Off Broadway Reviews
Andrew Bovell's play, which Lincoln Center Theater is producing at its downstairs Mitzi E. Newhouse Theater, is less poorly written than it is overwritten and overconceived. It follows two branches of two families across two countries (Britain and Australia) over the span of 80 years, at the different points torrential downpours threaten to sweep humanity off the map. (It's not quite Book of Genesislevel climate change, but it's close.) And the troubles these two clans, the Laws and the Yorks, must endure are so troublesome that you may be forgiven for thinking, like they frequently do, the best course of action may be to start over.
After all, Henry Law (Richard Topol) and his wife Elizabeth (Kate Blumberg when young, Mary Beth Hurt when older) have a less than idyllic marriage, punctuated as it is by Henry's dangerous and forbidden yearnings. Their son, Gabriel (Will Rogers), has his own issues that he attempts to work out with Gabrielle York (Susan Pourfar plays the younger version), but their relationship ends about as tragically as her own parents' lives did. Gabrielle (now older, and played by Victoria Clark) picks up the pieces by taking up with Joe Ryan (Rod McLachlan), whom she needs but doesn't love, so she can raise the son, Gabriel, her own Gabriel never knew. Got all that?
When Bovell adds yet another layer - of Gabrielle's son Gabriel, now grown and played by Michael Siberry, being estranged from his own son, Andrew (Henry Vick) - you may be ready to throw up your hands in exasperation, if not outright bewilderment. It isn't so much that keeping track of everyone is difficult, though it is (I'd recommend keeping your Playbill open to the elaborate family tree helpfully printed inside), but that their travails don't add up as succinctly as Bovell apparently believes to a comparison of how the disintegration of our own personal worlds can feel like the end of the literal world around us.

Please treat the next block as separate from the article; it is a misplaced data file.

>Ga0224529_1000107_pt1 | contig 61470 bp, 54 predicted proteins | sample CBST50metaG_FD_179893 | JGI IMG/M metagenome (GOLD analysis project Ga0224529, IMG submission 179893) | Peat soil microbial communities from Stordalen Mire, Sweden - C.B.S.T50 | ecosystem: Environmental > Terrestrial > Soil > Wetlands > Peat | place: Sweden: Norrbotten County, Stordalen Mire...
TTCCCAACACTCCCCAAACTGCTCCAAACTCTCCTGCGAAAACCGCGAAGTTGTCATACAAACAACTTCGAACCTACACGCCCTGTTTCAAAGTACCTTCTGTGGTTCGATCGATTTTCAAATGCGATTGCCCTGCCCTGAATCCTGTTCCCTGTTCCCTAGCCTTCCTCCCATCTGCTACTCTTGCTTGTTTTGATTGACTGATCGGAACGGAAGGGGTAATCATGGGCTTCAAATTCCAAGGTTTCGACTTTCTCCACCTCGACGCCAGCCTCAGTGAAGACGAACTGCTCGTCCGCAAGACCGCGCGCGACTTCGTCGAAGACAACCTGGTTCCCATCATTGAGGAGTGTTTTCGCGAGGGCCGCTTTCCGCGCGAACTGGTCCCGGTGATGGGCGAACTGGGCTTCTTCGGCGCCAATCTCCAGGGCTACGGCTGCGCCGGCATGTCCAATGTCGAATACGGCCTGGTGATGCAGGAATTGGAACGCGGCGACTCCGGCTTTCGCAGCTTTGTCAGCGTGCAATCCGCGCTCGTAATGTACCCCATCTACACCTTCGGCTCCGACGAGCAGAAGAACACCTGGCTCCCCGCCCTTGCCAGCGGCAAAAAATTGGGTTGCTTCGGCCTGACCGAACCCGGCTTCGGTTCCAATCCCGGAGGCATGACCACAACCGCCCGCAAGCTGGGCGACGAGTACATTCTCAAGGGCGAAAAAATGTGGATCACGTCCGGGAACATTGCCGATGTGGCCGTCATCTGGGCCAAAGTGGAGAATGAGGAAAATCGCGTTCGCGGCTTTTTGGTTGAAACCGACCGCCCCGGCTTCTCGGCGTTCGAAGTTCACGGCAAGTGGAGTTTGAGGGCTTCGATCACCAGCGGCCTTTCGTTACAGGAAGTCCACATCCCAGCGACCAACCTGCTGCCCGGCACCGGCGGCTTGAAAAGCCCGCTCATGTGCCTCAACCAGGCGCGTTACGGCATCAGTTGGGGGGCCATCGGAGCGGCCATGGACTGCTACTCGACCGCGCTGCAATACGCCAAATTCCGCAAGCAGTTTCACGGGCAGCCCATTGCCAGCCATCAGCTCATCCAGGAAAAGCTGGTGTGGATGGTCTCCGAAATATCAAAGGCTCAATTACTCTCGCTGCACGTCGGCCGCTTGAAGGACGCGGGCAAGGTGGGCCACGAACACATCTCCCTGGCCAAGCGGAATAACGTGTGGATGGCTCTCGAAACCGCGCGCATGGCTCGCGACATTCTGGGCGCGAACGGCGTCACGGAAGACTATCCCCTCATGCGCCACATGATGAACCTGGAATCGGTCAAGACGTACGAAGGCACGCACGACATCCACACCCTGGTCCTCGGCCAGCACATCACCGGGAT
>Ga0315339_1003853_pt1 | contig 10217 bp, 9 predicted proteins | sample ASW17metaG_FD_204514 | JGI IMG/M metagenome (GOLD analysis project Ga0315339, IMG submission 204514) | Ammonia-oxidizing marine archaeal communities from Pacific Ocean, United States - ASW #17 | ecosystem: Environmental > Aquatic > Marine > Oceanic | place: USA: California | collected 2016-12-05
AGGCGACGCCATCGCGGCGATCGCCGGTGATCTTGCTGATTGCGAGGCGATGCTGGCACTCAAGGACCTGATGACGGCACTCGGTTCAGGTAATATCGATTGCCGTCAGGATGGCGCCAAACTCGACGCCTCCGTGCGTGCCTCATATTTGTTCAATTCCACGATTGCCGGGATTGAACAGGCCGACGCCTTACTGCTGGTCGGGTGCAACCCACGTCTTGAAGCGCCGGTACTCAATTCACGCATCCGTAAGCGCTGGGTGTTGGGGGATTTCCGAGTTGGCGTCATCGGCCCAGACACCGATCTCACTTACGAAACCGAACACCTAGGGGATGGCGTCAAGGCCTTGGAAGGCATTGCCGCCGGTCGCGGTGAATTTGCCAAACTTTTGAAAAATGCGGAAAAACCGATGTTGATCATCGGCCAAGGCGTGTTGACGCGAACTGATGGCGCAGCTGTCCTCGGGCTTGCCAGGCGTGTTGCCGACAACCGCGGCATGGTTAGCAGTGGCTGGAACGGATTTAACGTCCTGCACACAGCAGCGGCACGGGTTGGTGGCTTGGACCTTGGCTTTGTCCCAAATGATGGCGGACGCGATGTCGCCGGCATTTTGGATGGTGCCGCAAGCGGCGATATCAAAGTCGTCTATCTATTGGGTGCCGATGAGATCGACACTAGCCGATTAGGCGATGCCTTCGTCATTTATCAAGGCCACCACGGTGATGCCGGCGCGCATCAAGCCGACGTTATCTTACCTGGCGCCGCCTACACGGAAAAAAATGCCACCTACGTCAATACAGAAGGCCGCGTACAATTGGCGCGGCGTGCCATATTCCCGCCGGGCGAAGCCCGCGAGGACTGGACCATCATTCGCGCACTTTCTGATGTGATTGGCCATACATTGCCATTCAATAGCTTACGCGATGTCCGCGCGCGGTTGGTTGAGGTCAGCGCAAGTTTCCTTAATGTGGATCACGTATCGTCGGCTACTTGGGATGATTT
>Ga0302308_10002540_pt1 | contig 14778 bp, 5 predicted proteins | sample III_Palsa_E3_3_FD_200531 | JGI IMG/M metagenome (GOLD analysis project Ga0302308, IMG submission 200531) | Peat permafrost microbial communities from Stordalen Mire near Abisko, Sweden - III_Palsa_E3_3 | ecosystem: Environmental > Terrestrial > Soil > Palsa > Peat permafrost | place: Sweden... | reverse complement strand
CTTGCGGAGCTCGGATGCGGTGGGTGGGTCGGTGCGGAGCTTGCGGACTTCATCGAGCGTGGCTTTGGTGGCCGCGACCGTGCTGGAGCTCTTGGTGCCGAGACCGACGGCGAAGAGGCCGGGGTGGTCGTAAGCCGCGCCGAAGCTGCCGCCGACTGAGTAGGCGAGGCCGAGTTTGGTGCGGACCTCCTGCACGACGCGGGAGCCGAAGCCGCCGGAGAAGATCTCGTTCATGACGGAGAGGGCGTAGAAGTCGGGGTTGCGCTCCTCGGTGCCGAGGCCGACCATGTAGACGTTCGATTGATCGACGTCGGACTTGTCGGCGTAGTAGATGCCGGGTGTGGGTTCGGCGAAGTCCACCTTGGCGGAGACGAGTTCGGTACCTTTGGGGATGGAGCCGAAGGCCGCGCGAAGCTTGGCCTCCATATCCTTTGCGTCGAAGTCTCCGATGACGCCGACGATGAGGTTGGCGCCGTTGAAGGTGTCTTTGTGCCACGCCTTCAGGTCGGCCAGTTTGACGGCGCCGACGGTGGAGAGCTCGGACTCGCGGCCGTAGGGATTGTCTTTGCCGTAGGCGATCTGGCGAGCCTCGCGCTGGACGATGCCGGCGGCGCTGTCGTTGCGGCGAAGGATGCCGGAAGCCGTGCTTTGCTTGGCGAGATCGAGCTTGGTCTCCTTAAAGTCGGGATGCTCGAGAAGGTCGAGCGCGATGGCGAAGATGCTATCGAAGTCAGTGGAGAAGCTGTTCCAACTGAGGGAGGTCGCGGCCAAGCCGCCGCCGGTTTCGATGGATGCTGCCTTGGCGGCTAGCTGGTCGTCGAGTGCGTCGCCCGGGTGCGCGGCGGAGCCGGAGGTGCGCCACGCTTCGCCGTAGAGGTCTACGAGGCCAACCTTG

Cromer doesn't stop there. As the people and problems keep piling up, he makes full use of both Korins's dual revolving stages and the geometry of entrances and exits to ensure that you never miss a single emotion as they echo down the decades. He utilizes more haunting - and distinct - combinations of characters and actors than you may think possible to present what feels like no fewer than three points of view in any given scene. When the younger and older versions of the women are present at the same time (they almost never interact directly), you're equally absorbed in both. On the rare occasions everyone is onstage together, it seems like there are far more than merely nine stories and nine personalities uniting under umbrellas both figurative and factual.
Credit is, of course, strongly due to many of the actors. Hurt and Clark dominate primarily because of their larger chunks of stage time, but they gracefully embody two stirringly contrasting views of modern womanhood: Hurt is all curt smoke and vague disdain as someone who suppresses her pain and passes it down to her descendants; Clark performs a beautifully calculated slow erosion as Gabrielle's pain eats her alive. Blumberg and Pourfar are flawless mirrors as their younger selves; their unassailably faithful looks, mannerisms, and voices define exactly how this most theatrical of devices should always be executed.
Topol is quite convincing as a husband with a devastating secret, all stiff-shoulder detachment and eyes that look beyond whoever is before them - not out of fascination, but embarrassment. McLachlan makes one of the play's most put-upon victims truly sympathetic, both low-key as a nice contrast for Clark's (necessary) histrionics and tortured as proof of the impact unrequited mourning can have on otherwise innocent onlookers. Rogers and Vick are decent in their rather colorless roles; Siberry only comes into his own in the final scene, when wrapping up the plot is the order of the day.
But even that obligatory moment becomes special in Cromer's treatment, which floods the stage with feeling despite the fact that most of the performers onstage don't speak a word. Though the dialogue is garden-variety wrap-up stuff that explicitly spells out the relationships Bovell had rockily established in the preceding 100 minutes, Cromer bestows it with the sheen of a first-ever family reunion, defined as much by the warmth of kin as the uneasiness that can isolate strangers. It's an intoxicating moment of sunshine, and desperately needed at the crowning moment of When the Rain Stops Falling, a play that before that point often seems all wet.
When the Rain Stops Falling